Landlords face limited BTL mortgage choices as deals vanish

Landlords face limited BTL mortgage choices as deals vanish

0:05 AM, 31st May 2023, About 6 months ago

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Landlords searching for the perfect buy to let mortgage deal are in for a shock as growing numbers of lenders are pulling their products from the market, research reveals.

The latest analysis by found that dwindling options are available to both residential and buy-to-let borrowers, with a significant impact on average mortgage rates.

In the buy-to-let sector, fixed mortgage deals are disappearing quickly, leaving landlords grappling with rising average rates.

Renowned lenders including Precise Mortgages, Kensington, Kent Reliance and Marsden Building Society have recently withdrawn selected fixed BTL mortgage products.

However, Aldermore, Bank of Ireland UK, CHL Mortgages, Fleet Mortgages, Foundation Home Loans and The Mortgage Lender have gone a step further by pulling their entire fixed rate range.

‘Landlords will be disappointed to see a drop in product choice’

Rachel Springall, a finance expert at Moneyfactscompare, said: “Landlords will be disappointed to see a drop in product choice and that average fixed rates are on the rise.

“The volatility surrounding interest rates towards the tail end of 2022 started to improve, but as it stands, average rates are expected to keep climbing because of the ongoing concerns over future interest rate hikes.”

She added: “Buy-to-let product choice dropped below 1,000 deals in October last year, in the aftermath of the fiscal announcement, so it will be a concerning echo of that period if choice plummets to such a low again.

“Interest rates are only part of the decision-making process when entering a buy-to-let investment, so it is always wise to seek advice to ensure it is the right time to commit to a deal.”

Number of buy-to-let mortgages available has plummeted

Since the beginning of last week, the platform found that the number of buy-to-let mortgages available has plummeted from 2,748 deals to a meagre 2,343.

Consequently, the average rate on two- and five-year fixed BTL mortgages has surged to 5.61% and 5.52%, respectively.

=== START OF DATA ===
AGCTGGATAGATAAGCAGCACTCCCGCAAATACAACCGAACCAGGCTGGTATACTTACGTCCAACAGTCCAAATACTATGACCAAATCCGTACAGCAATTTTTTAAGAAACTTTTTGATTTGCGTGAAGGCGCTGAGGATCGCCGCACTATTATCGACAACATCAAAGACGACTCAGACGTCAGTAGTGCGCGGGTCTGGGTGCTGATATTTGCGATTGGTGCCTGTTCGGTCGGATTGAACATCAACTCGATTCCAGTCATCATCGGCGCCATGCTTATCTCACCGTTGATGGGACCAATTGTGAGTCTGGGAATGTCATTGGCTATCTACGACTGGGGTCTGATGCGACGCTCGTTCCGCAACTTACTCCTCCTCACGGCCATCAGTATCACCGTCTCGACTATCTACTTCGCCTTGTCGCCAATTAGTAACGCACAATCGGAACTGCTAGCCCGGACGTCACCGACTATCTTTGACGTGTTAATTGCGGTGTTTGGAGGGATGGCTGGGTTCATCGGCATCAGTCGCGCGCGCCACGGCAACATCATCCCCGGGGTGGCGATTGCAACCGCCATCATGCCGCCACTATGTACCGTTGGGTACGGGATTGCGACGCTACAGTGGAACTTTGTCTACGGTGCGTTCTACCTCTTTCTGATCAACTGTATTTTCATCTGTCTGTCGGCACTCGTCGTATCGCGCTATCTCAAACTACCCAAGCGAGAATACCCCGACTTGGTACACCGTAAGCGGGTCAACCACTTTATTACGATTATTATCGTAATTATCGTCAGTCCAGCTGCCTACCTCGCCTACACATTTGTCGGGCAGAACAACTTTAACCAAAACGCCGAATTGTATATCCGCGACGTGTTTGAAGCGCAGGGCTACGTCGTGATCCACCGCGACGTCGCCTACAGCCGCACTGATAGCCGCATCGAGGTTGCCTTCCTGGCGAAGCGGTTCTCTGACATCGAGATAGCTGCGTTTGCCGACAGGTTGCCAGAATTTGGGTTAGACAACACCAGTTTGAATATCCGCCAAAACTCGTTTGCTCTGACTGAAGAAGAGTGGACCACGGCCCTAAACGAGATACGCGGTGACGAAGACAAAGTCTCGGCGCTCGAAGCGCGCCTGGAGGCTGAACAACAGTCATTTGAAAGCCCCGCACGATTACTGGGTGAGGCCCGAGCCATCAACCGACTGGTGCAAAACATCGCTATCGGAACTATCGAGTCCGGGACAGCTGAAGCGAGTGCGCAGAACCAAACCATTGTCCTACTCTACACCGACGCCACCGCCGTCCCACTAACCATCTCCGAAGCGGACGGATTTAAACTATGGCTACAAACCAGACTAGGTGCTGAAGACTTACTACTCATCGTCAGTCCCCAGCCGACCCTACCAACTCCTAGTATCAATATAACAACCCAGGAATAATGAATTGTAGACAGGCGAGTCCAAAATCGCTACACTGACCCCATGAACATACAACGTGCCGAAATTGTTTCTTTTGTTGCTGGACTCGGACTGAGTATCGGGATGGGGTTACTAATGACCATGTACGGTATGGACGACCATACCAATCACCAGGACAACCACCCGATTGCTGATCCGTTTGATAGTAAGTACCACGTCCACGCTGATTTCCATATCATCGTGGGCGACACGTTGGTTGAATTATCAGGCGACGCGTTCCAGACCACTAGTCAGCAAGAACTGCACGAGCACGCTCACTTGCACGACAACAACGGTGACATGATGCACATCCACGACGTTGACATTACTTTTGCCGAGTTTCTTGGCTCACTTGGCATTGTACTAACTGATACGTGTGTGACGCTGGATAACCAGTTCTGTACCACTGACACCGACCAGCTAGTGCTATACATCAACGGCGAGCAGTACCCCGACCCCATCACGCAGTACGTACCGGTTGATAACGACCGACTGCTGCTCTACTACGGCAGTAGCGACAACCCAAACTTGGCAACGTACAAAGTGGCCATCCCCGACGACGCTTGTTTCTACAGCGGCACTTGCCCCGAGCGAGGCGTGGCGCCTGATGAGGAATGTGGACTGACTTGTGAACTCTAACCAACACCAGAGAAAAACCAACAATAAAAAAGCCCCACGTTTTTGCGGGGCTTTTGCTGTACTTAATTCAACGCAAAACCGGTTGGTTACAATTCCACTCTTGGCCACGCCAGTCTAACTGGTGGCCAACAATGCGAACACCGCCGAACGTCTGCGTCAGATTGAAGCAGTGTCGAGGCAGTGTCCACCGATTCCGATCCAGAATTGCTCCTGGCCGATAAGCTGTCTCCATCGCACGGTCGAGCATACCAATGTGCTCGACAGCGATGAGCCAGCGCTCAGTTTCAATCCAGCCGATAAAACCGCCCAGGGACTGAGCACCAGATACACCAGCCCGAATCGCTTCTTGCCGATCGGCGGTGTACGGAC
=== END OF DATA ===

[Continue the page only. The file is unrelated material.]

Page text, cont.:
Other lenders are also looking at their offerings with Virgin Money introducing alterations to various mortgage deals.

Its selected residential and buy-to-let fixed rates have rocketed by as much as 0.12%, while selected product transfer fixed rates have climbed by up to 0.10%.

Virgin Money is rolling out new fixed rates for BTL mortgages

Now, Virgin Money is rolling out new fixed rates for BTL mortgages at 50% and 60% LTV, accompanied by a £2,195 fee starting at 4.27%.

The lender is also withdrawing its buy-to-let tracker rates with a £3,995 fee.

Nationwide is another lender joining the trend and it has recently hiked rates for their new business offerings.

That will see two-, three-, five-, and 10-year fixed deals, along with two-year tracker products, being increased by up to 45 basis points, leaving potential borrowers with limited options and higher costs.

‘We’ve seen the first major lender significantly increase rates’

Rightmove’s mortgage expert, Matt Smith, said: “It’s early days, but we’ve seen the first major lender significantly increase rates and it’s likely that we’ll see other lenders follow suit, though the full impact may take a few weeks to filter through.

“An increase in fixed rates was likely to happen following the news earlier in the week that inflation had not fallen as much as markets had predicted.

“Subsequently, the underlying costs of mortgages to lenders has increased and it appears they’re now starting to pass this on through their fixed deals.”

He added: “We’ve seen average rates creep up from where they were earlier in the week, and we expect some further increases in the coming weeks.

“Though the upward trajectory of mortgage rates will understandably be concerning to those thinking of moving soon, it’s important to remember that right now rates are still lower than they were on average in February before edging down in March and April, and there are likely to be more twists and turns to come with the ongoing uncertainty over inflation.”

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